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Four N.C. School Districts Honored for Top Summer Nutrition Programs

The following is a press release from NC Public Schools


Four North Carolina public school districts won state-level recognition this week from the N.C. Department of Public Instruction for providing high quality summer nutrition programs serving children. The districts received “Turnip the Beet Awards” for providing appealing and nutritious summer meals featuring locally grown ingredients, soliciting and incorporating student input into menus, and encouraging healthy eating.

The four districts were honored during the annual SummerPalooza! Summit hosted virtually today and Thursday by NCDPI. The awardees are:

  • Elizabeth City-Pasquotank Public Schools – Gold State Level Turnip the Beet Award
  • Halifax County Schools – Gold State Level Turnip the Beet Award
  • Brunswick County Schools – Silver State Level Turnip the Beet Award
  • Union County Public Schools – Silver State Level Turnip the Beet Award

The U.S. Department of Agriculture (USDA) created the Turnip the Beet Awards to showcase Summer Nutrition Program sponsors that go above and beyond to ensure that children are receiving high-quality meals that are both nutritious and appetizing. Awards are given at three levels – gold, silver and bronze.

State Superintendent of Public Instruction Catherine Truitt said the four districts deserve special praise for demonstrating strong commitment and service to children, especially during a summer impacted by the continuing challenges of the COVID-19 pandemic.

“The benefits of summer meals programs just can’t be overstated,” Truitt said. “Thousands of children across North Carolina rely on this critical service, which depends on the dedication and passion of outstanding sponsors.”

Cynthia Ervin, section chief for Summer and Special Nutrition Programs with NCDPI, said that it takes school and community partners working together to address childhood hunger.

“The sponsors honored with these awards recognize the crucial need they fill and have truly gone above and beyond to ensure children are well nourished, ready to learn and on the path to success,” Ervin said.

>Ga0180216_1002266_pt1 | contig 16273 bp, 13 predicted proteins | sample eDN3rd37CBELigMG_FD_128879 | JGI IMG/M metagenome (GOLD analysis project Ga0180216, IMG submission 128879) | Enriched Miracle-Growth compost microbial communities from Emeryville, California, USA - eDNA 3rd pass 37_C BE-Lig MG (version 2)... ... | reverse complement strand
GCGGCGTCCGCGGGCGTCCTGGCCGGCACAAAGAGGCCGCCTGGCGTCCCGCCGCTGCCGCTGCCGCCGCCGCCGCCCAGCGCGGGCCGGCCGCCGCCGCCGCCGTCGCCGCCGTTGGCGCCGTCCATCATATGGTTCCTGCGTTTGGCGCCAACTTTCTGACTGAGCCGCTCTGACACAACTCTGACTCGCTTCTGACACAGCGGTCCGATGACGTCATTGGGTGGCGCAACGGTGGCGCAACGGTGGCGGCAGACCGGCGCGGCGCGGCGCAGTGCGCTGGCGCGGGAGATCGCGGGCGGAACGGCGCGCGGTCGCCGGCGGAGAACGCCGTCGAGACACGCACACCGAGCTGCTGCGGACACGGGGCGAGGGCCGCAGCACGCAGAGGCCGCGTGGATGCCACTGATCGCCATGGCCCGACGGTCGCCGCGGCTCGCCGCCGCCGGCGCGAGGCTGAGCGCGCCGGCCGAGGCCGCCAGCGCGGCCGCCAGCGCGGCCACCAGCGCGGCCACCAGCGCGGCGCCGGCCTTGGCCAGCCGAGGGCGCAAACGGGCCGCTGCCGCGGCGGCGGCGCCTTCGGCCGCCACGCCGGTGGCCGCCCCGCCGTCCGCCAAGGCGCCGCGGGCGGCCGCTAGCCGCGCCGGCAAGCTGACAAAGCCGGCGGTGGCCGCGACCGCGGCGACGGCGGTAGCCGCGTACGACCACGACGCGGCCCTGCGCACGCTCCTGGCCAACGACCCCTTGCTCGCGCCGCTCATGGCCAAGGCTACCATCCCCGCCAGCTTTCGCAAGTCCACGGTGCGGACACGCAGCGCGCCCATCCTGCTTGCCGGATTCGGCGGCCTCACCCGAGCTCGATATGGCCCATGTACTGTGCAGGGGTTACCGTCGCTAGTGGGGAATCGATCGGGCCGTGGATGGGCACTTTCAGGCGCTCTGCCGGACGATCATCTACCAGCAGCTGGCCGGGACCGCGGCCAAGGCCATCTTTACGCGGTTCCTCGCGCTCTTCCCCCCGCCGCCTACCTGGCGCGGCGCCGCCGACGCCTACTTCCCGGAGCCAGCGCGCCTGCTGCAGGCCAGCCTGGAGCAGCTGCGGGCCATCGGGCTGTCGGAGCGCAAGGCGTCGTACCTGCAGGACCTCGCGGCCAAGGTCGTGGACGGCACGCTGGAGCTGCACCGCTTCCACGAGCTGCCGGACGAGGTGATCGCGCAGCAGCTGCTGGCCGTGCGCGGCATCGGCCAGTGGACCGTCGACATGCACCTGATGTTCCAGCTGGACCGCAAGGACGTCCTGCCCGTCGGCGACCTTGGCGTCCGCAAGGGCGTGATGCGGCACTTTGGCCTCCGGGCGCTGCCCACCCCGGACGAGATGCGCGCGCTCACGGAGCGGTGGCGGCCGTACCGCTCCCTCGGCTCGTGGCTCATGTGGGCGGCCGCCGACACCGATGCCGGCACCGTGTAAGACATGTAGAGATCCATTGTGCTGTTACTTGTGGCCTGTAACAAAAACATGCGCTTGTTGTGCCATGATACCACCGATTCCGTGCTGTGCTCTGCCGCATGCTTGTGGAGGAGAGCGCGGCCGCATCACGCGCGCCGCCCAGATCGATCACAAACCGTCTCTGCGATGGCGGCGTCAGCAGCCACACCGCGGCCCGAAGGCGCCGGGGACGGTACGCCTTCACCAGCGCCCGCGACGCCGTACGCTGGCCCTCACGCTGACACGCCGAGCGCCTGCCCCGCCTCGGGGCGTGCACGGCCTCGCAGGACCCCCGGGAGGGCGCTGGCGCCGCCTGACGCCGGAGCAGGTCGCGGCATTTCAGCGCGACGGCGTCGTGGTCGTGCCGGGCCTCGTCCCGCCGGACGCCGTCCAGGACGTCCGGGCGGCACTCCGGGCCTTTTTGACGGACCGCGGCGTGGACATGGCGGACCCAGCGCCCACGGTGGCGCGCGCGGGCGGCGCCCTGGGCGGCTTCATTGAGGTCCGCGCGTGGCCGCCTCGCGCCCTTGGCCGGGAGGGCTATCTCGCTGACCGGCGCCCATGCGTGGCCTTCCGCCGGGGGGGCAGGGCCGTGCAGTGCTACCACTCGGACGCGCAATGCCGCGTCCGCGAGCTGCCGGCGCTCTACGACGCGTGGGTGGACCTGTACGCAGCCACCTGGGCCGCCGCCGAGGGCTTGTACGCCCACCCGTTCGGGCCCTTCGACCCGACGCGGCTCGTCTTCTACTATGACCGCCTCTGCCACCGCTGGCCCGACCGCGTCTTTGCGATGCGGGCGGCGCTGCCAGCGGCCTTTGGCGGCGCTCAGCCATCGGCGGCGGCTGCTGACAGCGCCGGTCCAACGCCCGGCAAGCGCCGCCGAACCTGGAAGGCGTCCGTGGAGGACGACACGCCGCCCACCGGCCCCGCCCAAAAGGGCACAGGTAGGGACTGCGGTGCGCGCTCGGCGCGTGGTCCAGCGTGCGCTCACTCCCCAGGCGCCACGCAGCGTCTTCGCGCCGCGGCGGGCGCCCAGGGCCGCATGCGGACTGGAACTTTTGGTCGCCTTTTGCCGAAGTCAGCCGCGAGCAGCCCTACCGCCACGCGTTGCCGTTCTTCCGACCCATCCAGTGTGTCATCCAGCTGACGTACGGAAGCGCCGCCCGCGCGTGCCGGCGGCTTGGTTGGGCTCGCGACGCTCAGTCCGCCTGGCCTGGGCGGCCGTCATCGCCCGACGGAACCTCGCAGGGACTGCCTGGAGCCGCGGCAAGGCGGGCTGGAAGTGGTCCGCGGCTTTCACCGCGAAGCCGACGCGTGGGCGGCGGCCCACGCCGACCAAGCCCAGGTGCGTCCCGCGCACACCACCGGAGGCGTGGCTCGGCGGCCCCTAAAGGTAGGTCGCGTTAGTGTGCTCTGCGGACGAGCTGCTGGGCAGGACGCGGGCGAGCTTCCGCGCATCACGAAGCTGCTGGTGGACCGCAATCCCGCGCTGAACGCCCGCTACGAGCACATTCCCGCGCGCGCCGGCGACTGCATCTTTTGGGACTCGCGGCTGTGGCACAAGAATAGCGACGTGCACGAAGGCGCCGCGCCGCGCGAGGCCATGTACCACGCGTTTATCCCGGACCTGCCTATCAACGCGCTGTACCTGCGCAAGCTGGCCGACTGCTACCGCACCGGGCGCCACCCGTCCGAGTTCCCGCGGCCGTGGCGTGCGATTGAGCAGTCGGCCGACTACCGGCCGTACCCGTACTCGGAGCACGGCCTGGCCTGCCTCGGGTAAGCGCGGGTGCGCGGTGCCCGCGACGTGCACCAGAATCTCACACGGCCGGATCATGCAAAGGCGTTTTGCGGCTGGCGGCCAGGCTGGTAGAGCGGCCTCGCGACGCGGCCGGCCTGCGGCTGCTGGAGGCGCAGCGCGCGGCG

Awardees showcase their excellence by offering a variety of vegetables and fruits, serving whole grains and low-fat or reduced-fat dairy products, featuring locally grown ingredients, serving culturally appropriate meals, and providing water at all meals and snacks. Sponsors also conduct taste tests with the children and incorporate their feedback into the menus and offer nutrition education activities along with the meals. All Summer Nutrition Program sponsors are encouraged to apply for the awards.

Sponsors may be self-nominated or nominated by a third party such as a community partner. All state award nominations have been submitted to USDA for evaluation for recognition at the national level. USDA is expected to announce national level winners in early spring 2022.

Summer Nutrition Programs, administered by NCDPI’s School Nutrition Division, serve nutritious meals at no cost to children up to age 18 living in economically distressed areas, where at least 50% of students qualify for no-cost or reduced-price school meals. Programs may operate in schools, public housing centers, playgrounds, camps, parks, libraries, faith-based facilities, and other community sites.

Summer Nutrition Programs in the state served almost 21.4 million meals to children and teens last summer.

Additional information regarding the state-level awards and N.C. Summer Nutrition Programs can be found on the website of NCDPI’s School Nutrition Division. Agencies or organizations interested in sponsoring programs during the summer of 2022 should complete the SFSP Pre-Screening Tool. Upon completion of the pre-screening tool, a Summer Nutrition Program consultant will be in contact.

NCDPI’s School Nutrition Services Section administers Summer Nutrition Programs with federal funding assistance from the U.S. Department of Agriculture. For questions regarding N.C. Summer Nutrition Programs, contact NCDPI Summer and Special Nutrition Programs Section Chief Cynthia Ervin.

In accordance with Federal civil rights law and U.S. Department of Agriculture (USDA) civil rights regulations and policies, the USDA, its Agencies, offices, and employees, and institutions participating in or administering USDA programs are prohibited from discriminating based on race, color, national origin, sex, disability, age, or reprisal or retaliation for prior civil rights activity in any program or activity conducted or funded by USDA.

Persons with disabilities who require alternative means of communication for program information (e.g., Braille, large print, audiotape, American Sign Language, etc.), should contact the Agency (State or local) where they applied for benefits. Individuals who are deaf, hard of hearing or have speech disabilities may contact USDA through the Federal Relay Service at (800) 877-8339. Additionally, program information may be made available in languages other than English.

To file a program complaint of discrimination, complete the USDA Program Discrimination Complaint Form, (AD-3027) found online at: How to File a Complaint, and at any USDA office, or write a letter addressed to USDA and provide in the letter all of the information requested in the form. To request a copy of the complaint form, call (866) 632-9992. Submit your completed form or letter to USDA by:

(1)    mail: U.S. Department of Agriculture

Office of the Assistant Secretary for Civil Rights

1400 Independence Avenue, SW

Washington, D.C. 20250-9410;

(2)    fax: (202) 690-7442; or

(3)    email: program.intake@usda.gov.

This institution is an equal opportunity provider.

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